A controversial sex education bill passed in the House May 28 and now goes to Gov. J.B. Pritzker for his signature. The bill, named the “Keeping Youth Healthy and Safe Bill” by its proponents, allows parents to opt out of the curriculum for their students, and school districts may also decide not to teach the subject. But districts that do teach sex ed must offer the curriculum approved by the National Sex Education Standards by the Future of Sex Education (a non-governmental organization). Opponents of the bill say the standards are inappropriate for children.
The bill passed in the Illinois House by a vote of 60-48 after its earlier approval in the Senate by a vote of 37-18. It includes a large portion of the previously publicized REACH plan, which was originally supported by Planned Parenthood and proposes sex education in public schools. For kindergarten through grade 2, lessons would focus on personal safety, respecting others, and identifying trustworthy adults. In grades 3-5, students would study anatomy, sexual orientation, gender identity, local resources related to reproductive health, and gender expression. In grades 6-12, the curriculum includes abstinence, abortion, birth control, and how to prevent getting STDs.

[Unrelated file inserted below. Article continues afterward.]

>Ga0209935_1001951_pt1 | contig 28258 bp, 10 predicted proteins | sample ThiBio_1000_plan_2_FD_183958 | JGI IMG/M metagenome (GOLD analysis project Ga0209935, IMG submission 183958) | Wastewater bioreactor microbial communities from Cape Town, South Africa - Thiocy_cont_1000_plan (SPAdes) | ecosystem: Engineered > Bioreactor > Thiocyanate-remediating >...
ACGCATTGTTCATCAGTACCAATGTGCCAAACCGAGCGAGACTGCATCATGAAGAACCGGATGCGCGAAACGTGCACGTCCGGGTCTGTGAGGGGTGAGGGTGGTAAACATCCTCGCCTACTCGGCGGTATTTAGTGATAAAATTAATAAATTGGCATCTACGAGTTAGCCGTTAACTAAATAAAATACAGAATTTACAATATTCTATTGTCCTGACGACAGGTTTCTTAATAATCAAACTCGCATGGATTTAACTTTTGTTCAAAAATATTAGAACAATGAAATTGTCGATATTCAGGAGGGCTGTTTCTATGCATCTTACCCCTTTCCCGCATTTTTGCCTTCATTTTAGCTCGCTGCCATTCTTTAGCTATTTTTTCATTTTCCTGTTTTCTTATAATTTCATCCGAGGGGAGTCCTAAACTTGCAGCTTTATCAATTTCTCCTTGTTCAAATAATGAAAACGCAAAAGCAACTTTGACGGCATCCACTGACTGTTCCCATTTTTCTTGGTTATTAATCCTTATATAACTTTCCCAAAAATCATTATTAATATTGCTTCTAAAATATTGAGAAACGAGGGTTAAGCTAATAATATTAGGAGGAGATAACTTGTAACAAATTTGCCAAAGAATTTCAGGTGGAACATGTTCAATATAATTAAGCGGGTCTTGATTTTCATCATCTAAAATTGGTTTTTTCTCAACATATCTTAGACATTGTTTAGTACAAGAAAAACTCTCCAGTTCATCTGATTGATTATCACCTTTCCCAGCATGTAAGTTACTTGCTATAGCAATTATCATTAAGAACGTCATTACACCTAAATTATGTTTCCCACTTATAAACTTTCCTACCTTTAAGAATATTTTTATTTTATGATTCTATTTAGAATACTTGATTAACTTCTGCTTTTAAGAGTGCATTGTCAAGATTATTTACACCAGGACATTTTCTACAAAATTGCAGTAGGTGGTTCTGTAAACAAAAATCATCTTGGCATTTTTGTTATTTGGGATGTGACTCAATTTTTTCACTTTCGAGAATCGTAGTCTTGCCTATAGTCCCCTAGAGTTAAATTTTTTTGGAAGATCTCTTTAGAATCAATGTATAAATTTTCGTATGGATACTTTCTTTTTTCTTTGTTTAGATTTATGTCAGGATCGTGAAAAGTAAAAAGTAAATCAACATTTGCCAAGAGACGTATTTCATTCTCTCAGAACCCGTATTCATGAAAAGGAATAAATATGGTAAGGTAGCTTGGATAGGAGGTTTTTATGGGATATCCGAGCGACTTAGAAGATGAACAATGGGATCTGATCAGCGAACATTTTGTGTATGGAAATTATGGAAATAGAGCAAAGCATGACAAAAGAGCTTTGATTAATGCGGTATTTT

Ralph Rivera, a lobbyist for the Pro-Family Alliance, previously called the measure an effort to indoctrinate children against their beliefs and those of their parents. “And that’s very important because that’s where we come from,” Rivera said in a virtual hearing on the legislation, according to Capitol News Illinois. “This is a religious belief for us.”
Molly Malone, assistant director of legislative affairs with the Pro-Family Alliance, said the legislation could be a serious threat to individual and religious liberty. The bill could “cause discrimination against students and their parents who believe that homosexual and transgender lifestyles are wrong and that abstinence until marriage occurs is spiritually, physically, mentally, and emotionally the safest, healthiest choice for sexual activity,” she said.